Buying to Flip – The Risks and Rewards of House Flipping

The Risks and Rewards of House Flipping

House flipping – the process of buying a neglected or old home, renovating them and selling for a profit – is a trend that’s become so popular in many countries that there are even TV shows and competitions centred around it. This has inspired many people to try their luck in the South African property market – but is this process as good as it sounds? What are the risks and how can an investor minimise them effectively?

Avoiding the Worst-Case Scenario

It’s always a good idea to think about your worst-case scenario before taking the plunge. Essentially, this is that you could be stuck having spent capital on buying a home (let’s say R1 million) and improving it (let’s say another R500k) and it simply doesn’t sell. In these cases, you’re left paying off another bond or with your capital locked into a property – and you have the risk of adding to your capital gains tax for that tax season. In a slow housing market, the time it takes to sell your property could eat considerably into your profits even if it does sell eventually.

Minimising the Risks when Flipping a Property

With house flipping, it’s key to develop a strategy that minimises the risk of you ending up in the above situation. Here are some tips:

  • Do your homework: Take the time to learn about the market and select the right area in which to buy. There not only needs to be a demand for homes and the type of property you are going to flip (a large free-standing home, complex, flat, etc), there also needs to be demand for the type of improvements you’re going to add. For example, a chef’s kitchen and outdoor entertainment area may be fantastic, but buyers are more interested in having good security and a standard kitchen. This is not about creating the home you’d love to buy – it’s about creating the home that meets the demands of buyers.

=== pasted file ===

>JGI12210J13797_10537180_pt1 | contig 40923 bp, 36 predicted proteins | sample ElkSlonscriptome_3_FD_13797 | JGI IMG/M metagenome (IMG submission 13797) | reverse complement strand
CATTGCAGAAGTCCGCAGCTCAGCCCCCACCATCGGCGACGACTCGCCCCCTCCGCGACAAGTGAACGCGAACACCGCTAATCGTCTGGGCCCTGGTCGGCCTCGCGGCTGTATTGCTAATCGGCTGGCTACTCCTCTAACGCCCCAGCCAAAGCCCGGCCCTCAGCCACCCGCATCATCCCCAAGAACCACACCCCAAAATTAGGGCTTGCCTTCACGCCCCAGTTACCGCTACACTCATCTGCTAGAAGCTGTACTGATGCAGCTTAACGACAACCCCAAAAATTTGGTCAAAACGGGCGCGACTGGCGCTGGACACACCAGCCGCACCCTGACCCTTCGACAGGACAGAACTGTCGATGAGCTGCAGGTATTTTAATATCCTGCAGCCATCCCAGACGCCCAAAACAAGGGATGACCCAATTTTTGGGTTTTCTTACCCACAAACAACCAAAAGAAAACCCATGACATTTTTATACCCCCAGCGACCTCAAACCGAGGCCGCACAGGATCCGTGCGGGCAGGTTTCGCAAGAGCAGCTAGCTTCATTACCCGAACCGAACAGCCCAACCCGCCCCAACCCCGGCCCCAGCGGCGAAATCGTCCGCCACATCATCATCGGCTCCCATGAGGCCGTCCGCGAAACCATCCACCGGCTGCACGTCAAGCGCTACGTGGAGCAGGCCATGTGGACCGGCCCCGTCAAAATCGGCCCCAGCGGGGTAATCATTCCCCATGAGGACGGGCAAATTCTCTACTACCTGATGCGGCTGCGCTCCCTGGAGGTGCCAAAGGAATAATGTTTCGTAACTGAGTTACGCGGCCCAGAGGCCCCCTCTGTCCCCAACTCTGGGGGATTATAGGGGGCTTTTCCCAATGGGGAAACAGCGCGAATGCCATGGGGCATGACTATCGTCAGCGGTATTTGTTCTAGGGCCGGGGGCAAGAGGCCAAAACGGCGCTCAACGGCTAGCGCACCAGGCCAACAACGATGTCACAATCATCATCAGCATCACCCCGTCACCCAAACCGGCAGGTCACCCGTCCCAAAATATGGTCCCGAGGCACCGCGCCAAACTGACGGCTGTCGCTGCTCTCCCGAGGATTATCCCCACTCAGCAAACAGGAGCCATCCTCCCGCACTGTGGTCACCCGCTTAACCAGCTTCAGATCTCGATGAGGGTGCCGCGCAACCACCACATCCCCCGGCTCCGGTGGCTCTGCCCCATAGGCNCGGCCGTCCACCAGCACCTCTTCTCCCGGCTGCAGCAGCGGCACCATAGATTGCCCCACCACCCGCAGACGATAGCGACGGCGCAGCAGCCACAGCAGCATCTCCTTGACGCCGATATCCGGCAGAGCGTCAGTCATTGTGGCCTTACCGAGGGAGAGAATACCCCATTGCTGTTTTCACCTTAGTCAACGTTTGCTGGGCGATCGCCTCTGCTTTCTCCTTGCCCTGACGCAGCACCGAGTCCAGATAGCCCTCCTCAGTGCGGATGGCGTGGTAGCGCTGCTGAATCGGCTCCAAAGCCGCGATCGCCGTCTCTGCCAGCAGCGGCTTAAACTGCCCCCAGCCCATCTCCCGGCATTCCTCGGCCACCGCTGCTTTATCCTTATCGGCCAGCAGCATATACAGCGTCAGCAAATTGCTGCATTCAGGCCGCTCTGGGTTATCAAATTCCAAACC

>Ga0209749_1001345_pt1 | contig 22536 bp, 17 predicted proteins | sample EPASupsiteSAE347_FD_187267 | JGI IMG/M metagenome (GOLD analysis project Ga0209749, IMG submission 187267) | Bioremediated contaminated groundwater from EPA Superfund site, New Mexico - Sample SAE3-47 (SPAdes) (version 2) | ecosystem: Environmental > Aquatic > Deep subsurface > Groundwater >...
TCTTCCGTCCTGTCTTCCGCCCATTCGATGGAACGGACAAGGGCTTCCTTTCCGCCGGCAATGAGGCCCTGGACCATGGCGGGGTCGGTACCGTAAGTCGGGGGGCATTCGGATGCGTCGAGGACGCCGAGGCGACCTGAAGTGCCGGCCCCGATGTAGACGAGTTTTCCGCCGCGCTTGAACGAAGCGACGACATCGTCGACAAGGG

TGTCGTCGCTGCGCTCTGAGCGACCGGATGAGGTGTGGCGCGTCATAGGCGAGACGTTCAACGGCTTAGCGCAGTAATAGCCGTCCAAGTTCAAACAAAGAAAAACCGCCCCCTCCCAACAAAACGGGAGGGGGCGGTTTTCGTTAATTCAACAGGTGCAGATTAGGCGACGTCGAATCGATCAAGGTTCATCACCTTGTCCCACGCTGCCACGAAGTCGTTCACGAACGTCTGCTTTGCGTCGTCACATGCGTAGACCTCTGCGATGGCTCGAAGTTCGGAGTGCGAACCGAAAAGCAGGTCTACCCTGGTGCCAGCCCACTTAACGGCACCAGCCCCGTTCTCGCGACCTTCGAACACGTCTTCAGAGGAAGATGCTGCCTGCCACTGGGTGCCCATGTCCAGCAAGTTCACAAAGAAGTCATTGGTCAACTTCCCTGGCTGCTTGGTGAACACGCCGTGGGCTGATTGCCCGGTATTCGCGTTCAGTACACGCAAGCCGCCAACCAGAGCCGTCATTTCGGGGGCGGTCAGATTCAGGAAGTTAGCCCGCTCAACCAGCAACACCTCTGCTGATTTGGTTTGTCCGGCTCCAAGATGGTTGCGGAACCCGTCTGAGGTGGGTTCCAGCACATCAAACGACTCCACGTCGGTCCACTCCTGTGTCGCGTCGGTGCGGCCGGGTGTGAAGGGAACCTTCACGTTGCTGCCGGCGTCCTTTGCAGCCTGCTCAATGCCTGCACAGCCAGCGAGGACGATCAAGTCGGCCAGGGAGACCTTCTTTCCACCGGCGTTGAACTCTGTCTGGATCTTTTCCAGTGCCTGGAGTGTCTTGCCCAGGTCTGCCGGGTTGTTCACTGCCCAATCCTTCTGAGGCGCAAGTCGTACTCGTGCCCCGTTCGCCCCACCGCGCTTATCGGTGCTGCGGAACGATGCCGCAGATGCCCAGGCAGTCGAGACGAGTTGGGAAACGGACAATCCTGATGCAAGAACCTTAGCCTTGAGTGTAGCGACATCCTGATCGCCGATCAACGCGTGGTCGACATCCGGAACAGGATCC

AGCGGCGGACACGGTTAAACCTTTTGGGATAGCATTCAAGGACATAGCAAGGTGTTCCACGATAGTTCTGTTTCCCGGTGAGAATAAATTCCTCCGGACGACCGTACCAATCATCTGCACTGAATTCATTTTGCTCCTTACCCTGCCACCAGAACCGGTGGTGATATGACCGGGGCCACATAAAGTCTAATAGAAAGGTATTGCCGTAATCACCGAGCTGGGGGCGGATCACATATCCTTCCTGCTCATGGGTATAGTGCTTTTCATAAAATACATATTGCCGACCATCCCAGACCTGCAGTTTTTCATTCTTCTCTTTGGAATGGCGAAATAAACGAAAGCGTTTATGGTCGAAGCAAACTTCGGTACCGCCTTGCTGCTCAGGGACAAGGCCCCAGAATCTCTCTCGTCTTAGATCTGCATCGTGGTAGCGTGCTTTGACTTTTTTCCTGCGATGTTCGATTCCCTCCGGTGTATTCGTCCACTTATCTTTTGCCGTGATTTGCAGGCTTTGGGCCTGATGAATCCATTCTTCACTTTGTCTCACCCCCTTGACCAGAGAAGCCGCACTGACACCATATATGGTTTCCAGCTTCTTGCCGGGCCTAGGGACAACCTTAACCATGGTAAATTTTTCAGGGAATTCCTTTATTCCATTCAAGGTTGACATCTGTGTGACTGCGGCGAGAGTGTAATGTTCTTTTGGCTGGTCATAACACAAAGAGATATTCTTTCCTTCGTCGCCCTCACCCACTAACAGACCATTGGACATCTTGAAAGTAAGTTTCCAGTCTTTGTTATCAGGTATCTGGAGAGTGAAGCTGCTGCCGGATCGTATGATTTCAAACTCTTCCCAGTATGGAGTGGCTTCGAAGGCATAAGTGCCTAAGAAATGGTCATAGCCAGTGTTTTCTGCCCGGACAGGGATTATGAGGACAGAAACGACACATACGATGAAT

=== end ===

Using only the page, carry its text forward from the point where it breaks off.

• Look at the market: A fast-moving market is the best in which to flip houses because it means you can sell quickly to recoup your expenses and earn a profit. Slow markets may mean waiting months before finding a buyer, or buyers offering below your ideal selling point. The state of the market changes throughout the country and even depends on property types. For example, the Western Cape is a strong property market especially in Cape Town locations, while Gauteng has seen slower growth. However, some types of property within a certain price range, location and environment may still be moving quickly in a slower market and provide good opportunities. Remember, the worst home in the best location is always better than the best home in a bad location.
  • Develop a budget and stick to it: Start your house hunting process with a sound financial strategy in place – know how much you can afford and how your cash flow will work. Before buying a property, have it inspected in detail to ensure that you know exactly what work it needs, and that you uncover any structural issues before you make an offer. These types of issues can use up your entire renovation budget in a heartbeat and push your project off-course, and an inspection can help you decide if the flip will still be worth it. Start with the price that you’d like to sell your property for, based on the current economic cycle and in line with what buyers would likely pay. Plan out what renovations the property would need in detail with quotes and a contingency budget and don’t go overboard with your upgrades.

Jason Scholtz is the CEO at Envision Investments and a leader in the property and strategic investments industry in South Africa. For more investor tips and an insider’s look into the South African market, be sure to get in touch, keep an eye on this blog or visit

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